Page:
In his letter to Peter Skene Ogden, Beaver wrote: “Relative to the Baptism of the young woman which you requested me to perform, as I cannot conceive her to be acquainted with the principals of a religion, which she is about, according to your statement, to violate, so I must decline the administration of that Sacrament in her case, until I have reason to suppose that she understands and desires to comply with the requisitions it implies.” [Reports and Letters of Herbert Beaver, 1836-1838]. This last accusation was as true for Betsy as it was for everyone who grew up in a fur trade post. Ogden mildly stated that he would have Betsy baptized by the missionaries at the Waiilatpu Mission near Fort Nez Perces, and that he, a justice of the peace, would perform the marriage. It is likely that Ogden carried out his wishes and Betsy was baptized on her way up the Columbia River, in July 1837. That means that her record of baptism is (probably) available in the archives of Gonzaga University, Spokane, WA. That is where you go for the early missionary records of Oregon Territory, I am told.
Betsy’s brother, Robert, was probably also baptized there. Robert Birnie traveled to New Caledonia with his sister, and spent a few years at Fraser’s Lake with Betsy and her husband. I was quite surprised to fall upon this story, and when I blog about it (which will be soon, I think), I will post it here: https://nancymargueriteanderson.com/robert-birnie/
Betsy Birnie was married to Alexander Anderson at Fort Alexandria by Peter Skene Ogden, on August 21st, 1837. The newly-weds set off in their own canoe to Fraser’s Lake (the incoming New Caledonia brigade caught up with them a few days later). In April 1838, Anderson addressed his letter to Reverend Beaver:
By favor of my friend, Mr. Ogden, I duly received your epistle of 17th June last; and since from the tenor of that document, you apparently expect some reply on my part, I proceed to address you…
You state that “all such unions as that apparently contemplated are, now regular marriage is to be had, both irreligious and illegal.” I on the other hand deny, indignantly deny, that the union then contemplated, and now accordingly effected, is neither irreligous, illegal, or indeed in any manner censorable. The difficulties intervening to prevent the calling in of clerical aid formally to conclude it, if not insufferable, were of a description offering very serious obstacles thereto…. Marriage, according to established usage, has always been in a degree available to the denizens of the Indian country. England and Canada, where clerical assistance could be procured, have at all times been accessible. That assistance, once so far removed, is now rendered somewhat more available by your arrival at Fort Vancouver; but to those resident in the interior, circumstanced as I find myself, Fort Vancouver is scarcely more convenient of access than, prior to your coming, were the more distant places of resort which I have mentioned….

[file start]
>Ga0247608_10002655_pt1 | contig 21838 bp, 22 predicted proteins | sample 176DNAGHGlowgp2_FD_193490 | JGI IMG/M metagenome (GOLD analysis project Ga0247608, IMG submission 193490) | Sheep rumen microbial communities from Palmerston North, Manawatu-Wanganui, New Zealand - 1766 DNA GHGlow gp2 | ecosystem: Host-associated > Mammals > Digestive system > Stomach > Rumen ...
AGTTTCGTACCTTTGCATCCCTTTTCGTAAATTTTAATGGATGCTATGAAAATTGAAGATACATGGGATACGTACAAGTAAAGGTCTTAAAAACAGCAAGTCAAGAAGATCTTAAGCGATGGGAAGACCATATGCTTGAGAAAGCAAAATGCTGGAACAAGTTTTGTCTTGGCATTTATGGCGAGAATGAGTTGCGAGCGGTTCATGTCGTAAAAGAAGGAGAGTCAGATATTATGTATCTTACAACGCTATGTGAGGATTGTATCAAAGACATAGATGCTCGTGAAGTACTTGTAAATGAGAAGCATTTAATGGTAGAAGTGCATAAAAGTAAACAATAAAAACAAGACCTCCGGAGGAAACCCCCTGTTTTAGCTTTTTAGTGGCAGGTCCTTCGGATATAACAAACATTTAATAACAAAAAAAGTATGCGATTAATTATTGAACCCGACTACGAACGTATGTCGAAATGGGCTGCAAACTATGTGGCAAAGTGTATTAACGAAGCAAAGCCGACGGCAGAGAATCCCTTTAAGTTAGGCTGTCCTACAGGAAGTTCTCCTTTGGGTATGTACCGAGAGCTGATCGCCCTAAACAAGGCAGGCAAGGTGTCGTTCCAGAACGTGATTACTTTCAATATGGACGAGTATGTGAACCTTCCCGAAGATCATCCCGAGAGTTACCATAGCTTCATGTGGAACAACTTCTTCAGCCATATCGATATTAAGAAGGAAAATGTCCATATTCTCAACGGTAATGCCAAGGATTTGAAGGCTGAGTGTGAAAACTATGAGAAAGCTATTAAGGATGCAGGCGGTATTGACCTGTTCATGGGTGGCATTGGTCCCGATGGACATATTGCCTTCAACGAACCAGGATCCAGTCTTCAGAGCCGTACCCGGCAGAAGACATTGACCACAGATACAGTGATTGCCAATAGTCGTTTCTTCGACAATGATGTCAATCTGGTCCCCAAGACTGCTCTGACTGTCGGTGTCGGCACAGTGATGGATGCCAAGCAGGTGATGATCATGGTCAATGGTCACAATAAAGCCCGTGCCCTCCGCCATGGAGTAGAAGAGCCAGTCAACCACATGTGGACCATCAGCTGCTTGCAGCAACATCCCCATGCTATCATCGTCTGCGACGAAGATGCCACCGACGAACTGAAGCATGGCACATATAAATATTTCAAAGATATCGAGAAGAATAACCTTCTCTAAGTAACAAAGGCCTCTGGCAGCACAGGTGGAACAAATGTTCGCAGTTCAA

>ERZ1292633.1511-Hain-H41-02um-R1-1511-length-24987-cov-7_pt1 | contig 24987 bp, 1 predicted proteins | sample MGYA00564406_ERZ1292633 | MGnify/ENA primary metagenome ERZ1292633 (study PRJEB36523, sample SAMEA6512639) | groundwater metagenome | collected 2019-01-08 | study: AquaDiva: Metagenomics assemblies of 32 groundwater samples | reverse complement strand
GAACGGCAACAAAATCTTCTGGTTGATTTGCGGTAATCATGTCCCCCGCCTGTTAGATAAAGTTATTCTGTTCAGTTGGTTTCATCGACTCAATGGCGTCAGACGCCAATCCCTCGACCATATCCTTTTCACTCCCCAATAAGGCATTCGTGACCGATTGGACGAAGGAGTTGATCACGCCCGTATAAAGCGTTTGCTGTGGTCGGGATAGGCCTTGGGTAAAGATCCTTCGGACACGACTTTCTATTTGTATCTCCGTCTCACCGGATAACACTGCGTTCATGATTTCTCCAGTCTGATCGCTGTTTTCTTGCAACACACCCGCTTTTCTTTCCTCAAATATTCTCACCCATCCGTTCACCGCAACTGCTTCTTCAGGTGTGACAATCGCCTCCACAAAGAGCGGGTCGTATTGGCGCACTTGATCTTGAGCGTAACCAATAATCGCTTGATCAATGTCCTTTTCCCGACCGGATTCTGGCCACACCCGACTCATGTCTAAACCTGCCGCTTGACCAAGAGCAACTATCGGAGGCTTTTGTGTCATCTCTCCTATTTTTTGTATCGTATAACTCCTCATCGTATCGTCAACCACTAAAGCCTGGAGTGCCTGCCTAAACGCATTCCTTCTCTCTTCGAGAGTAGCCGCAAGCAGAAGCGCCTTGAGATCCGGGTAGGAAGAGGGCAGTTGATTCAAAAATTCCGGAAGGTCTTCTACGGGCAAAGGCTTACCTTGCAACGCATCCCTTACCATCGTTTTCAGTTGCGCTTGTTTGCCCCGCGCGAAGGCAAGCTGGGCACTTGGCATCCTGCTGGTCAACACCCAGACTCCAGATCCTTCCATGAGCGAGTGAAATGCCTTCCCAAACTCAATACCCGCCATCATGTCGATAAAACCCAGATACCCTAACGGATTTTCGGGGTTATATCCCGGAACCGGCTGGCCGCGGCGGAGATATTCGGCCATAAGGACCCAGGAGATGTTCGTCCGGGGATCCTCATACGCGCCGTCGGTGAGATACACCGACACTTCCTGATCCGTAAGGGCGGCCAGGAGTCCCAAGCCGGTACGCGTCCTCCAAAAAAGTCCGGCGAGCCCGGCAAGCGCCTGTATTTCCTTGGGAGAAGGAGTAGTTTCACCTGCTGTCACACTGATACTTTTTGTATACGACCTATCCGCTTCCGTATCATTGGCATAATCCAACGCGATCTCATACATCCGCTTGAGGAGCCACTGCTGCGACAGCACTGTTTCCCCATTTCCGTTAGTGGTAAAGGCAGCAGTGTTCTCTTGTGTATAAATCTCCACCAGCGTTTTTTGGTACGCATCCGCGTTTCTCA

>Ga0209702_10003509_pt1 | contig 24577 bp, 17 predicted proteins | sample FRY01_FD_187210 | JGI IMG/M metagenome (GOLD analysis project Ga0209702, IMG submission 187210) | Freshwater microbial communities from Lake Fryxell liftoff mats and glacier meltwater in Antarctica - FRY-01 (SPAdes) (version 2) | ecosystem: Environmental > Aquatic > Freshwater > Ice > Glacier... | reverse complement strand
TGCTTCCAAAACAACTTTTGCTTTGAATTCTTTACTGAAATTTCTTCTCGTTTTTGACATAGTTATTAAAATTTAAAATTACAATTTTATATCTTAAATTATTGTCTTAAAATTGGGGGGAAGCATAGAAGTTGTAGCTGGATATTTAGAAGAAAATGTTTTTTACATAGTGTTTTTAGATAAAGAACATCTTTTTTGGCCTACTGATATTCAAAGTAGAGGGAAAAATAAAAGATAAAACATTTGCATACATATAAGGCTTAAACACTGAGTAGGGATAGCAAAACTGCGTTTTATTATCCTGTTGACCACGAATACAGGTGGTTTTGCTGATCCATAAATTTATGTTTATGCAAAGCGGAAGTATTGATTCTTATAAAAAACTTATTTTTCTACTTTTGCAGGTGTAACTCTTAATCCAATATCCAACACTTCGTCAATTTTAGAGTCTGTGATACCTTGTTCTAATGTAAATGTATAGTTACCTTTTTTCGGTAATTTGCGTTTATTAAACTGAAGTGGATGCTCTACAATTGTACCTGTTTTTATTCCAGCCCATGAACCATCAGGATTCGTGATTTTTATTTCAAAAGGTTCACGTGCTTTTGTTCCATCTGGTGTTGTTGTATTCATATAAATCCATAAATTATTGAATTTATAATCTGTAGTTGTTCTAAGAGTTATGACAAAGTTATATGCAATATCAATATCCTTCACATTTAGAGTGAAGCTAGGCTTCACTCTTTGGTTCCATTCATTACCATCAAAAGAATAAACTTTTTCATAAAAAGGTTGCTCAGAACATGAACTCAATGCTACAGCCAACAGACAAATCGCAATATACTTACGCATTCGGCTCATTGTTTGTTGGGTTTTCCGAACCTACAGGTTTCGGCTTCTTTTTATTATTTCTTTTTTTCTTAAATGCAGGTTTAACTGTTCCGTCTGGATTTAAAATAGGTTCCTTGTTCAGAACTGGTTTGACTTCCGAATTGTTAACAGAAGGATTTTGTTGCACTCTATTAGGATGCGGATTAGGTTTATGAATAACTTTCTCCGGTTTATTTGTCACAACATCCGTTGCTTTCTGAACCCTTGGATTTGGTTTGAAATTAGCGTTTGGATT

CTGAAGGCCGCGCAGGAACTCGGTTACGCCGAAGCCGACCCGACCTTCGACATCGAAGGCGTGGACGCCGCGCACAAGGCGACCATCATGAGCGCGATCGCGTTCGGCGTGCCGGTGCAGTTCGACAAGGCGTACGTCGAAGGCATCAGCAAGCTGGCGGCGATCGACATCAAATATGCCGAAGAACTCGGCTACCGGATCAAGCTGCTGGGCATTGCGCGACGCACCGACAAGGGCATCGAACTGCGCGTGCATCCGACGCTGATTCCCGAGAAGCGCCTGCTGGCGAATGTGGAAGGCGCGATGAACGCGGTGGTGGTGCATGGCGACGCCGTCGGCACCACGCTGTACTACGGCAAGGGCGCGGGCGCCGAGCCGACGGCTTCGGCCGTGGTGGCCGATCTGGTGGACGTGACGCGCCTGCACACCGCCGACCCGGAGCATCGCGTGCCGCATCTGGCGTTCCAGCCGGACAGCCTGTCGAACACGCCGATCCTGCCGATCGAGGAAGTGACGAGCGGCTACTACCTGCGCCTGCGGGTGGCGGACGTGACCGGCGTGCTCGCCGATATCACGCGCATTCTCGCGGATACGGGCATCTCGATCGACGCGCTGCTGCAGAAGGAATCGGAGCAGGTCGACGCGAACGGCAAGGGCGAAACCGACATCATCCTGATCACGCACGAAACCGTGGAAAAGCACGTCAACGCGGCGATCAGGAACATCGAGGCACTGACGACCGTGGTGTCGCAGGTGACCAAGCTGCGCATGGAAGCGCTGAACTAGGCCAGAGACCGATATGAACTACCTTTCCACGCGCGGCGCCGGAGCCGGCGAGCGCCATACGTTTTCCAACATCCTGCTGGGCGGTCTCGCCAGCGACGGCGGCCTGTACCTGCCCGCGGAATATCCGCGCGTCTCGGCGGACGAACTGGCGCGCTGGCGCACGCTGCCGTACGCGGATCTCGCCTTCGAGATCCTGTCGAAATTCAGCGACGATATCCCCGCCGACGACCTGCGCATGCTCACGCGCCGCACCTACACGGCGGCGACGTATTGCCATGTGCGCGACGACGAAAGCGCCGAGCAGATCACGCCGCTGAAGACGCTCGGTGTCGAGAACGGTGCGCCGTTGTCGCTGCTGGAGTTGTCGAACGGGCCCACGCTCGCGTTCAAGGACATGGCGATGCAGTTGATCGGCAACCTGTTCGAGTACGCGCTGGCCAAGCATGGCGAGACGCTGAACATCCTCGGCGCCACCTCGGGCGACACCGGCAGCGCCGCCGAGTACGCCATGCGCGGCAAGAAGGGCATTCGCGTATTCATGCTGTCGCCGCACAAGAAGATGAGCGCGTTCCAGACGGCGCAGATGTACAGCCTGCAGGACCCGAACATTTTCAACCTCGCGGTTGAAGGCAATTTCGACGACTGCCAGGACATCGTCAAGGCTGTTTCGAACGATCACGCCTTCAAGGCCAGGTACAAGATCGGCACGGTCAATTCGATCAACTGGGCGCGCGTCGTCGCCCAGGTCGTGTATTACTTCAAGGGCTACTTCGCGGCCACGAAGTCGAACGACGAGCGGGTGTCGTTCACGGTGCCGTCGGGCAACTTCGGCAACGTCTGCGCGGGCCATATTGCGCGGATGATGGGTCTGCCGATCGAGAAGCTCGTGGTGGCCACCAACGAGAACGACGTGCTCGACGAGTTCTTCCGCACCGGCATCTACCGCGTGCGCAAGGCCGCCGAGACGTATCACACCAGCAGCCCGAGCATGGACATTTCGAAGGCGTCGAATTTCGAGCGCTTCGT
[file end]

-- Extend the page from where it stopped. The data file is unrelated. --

The spiritual head of the Established church has expressed his opinion that, in a moral — and consequently, by permissible inference, in a religious — point of view, marriages contracted in these wild and secluded regions, in portions where the intervention of a person duly ordained may not be immediately available, are valid and irreproachable; and to a decision emanating from an authority so high and respectable it behoveth us in all due acquiescence to bow…[Letters of Rev. Beaver and Reports, B.112/b/19, HBCA]
Anderson’s letter is long: I think about seven handwritten pages! Written with Peter Skene Ogden’s legal help [Ogden had trained as a lawyer], it demolished all Beaver’s arguments. Beaver received the letter in June 1838, when Ogden’s incoming brigades arrived at Fort Vancouver. It is likely Beaver was infuriated: but he was already arguing with everyone at Fort Vancouver so it made little difference to the outcome of his story. After a final fierce argument with Chief Factor John McLoughlin (in which Beaver insulted McLoughlin, and McLoughlin raised his cane and struck Beaver), the Reverend stormed away from Fort Vancouver, sailing for England. It should be noted that, shortly after the argument, McLoughlin apologized to Beaver for his assault, but Beaver did not apologize to McLoughlin for his insult.
Beaver left Fort Vancouver by ship in November 1838. The ship stopped briefly at Fort George, where Beaver confirmed James and Charlot’s marriage. Charlot could not sign her own name; she wrote an X in the register, and Beaver noted her name beside it.
For those of you who do not know this: Reverend Herbert Beaver’s original Fort Vancouver Church Register is here, in Victoria, in the Christ Church Cathedral Archives. I don’t know if the Christ Church Cathedral folk will let you look at the original register (I saw it many years ago), but there are transcriptions at Christ Church Cathedral, and also in the B.C. Archives.
To return to the beginning of this series, click here: https://nancymargueriteanderson.com/birnie-one/
When the next James Birnie post is written, I will post it here: https://nancymargueriteanderson.com/james-birnie-eight/
Copyright, Nancy Marguerite Anderson, 2017. All rights reserved.
- Collin’s Gulch
- Robert Birnie